New and improved!
Judging by the number of resume writing services advertised on the web, you’d think that writing a solid resume was something that only a highly trained expert could do. While it can be daunting, and is most definitely an art; writing a good resume is something everyone can do. The trick is, if you’re rusty or haven’t been on the job market in a while, to bring your resume up to date with the expected formatting and content. Here are a few things to consider when you create a new resume or update your existing one:
- Format- The standard for formatting is the chronological resume. This should be used by anyone who has relevant work experience. The order in which you should organize your information is the following;
- Header (contact information)
- Summary of experience (4 sentences outlining your expertise and skills)
- Chronological work history (in reverse order, including only relevant positions)
- Keywords- Resume screening software is very widely used these days, and you must include words in your resume that the screening application will be looking for. Review the job posting, and use appropriate words and phrases within your resume that match criteria in the posting.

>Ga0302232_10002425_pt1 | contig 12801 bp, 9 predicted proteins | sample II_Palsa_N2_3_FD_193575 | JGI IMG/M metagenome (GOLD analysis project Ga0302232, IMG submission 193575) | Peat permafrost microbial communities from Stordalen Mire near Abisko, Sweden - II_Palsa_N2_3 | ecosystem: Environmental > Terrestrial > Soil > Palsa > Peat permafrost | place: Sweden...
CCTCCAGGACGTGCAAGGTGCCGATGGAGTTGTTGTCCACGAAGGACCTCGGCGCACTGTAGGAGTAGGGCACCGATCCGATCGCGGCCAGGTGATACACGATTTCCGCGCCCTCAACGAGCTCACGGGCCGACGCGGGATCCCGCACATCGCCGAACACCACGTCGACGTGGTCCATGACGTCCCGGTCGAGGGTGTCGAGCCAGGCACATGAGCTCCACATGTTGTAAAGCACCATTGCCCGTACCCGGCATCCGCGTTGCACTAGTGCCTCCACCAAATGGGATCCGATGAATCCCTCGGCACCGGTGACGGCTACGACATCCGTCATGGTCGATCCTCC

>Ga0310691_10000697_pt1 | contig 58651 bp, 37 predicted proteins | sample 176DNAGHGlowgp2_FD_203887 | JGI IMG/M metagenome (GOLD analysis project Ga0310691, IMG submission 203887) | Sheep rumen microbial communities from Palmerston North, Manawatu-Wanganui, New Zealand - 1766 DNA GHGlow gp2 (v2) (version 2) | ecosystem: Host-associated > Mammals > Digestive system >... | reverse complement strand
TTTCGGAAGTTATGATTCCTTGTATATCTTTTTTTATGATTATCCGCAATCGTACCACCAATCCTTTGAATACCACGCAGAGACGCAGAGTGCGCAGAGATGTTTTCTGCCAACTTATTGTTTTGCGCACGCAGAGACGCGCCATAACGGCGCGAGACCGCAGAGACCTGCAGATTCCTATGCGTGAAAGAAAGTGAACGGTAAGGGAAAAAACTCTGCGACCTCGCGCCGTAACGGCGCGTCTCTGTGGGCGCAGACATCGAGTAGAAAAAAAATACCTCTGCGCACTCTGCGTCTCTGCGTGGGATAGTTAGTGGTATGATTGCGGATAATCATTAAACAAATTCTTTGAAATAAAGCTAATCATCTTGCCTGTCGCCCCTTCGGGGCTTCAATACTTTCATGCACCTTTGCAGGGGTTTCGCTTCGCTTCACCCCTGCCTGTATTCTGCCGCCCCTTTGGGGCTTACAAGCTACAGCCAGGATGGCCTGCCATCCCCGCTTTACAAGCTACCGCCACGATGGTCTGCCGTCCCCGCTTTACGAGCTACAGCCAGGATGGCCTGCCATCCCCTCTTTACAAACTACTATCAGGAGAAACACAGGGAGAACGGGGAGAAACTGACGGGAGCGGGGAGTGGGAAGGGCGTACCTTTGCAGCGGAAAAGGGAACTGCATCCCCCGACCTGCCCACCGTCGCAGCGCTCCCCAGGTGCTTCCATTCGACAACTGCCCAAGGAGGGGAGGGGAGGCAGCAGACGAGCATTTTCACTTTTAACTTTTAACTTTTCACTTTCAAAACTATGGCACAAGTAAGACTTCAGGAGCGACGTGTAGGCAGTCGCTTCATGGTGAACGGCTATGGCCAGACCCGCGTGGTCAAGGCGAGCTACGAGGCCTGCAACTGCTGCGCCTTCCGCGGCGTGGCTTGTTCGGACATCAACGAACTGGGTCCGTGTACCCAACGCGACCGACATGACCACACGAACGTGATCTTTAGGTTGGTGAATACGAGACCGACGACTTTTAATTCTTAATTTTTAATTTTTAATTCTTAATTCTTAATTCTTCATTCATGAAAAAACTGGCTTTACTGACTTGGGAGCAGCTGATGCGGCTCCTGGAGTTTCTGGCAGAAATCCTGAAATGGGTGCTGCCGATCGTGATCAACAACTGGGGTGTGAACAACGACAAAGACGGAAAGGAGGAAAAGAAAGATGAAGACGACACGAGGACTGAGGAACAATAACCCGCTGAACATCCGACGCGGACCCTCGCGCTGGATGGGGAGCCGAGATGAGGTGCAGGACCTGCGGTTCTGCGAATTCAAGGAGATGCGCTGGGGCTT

- Accomplishments- in your work history section, you should not be listing your job duties- you should be listing your accomplishments. Tell the reader the results you achieved in your position, not a description of your various tasks. Use numbers, percentages and dollar figures wherever possible. For example; instead of writing, “Responsible for selling units to new and existing customers in territory” write, “Named ‘#1 Sales Associate’ in 2004 by generating $2,400,000 in new customer revenue and exceeding quota by 65%.”
- No pronouns- Do not refer to yourself, nor use articles like “the” or “an”. Resumes are never written in first person, and always in a sort of objective short-hand. You have limited space, no use wasting it on unnecessary words. For example; instead of “I created a sales-lead tracking tool so that we could see the status of everyone’s leads”, write this, “Created sales-lead tracking tool for easy viewing of team status.”
- Fluff- Leave out details on positions you’ve held that are not relevant to the position you seek. Just list the title, company and dates in your work history, but don’t devote space to describing the position. Also, leave out hobbies, ‘outside interests’, and never include information about your marital status or family.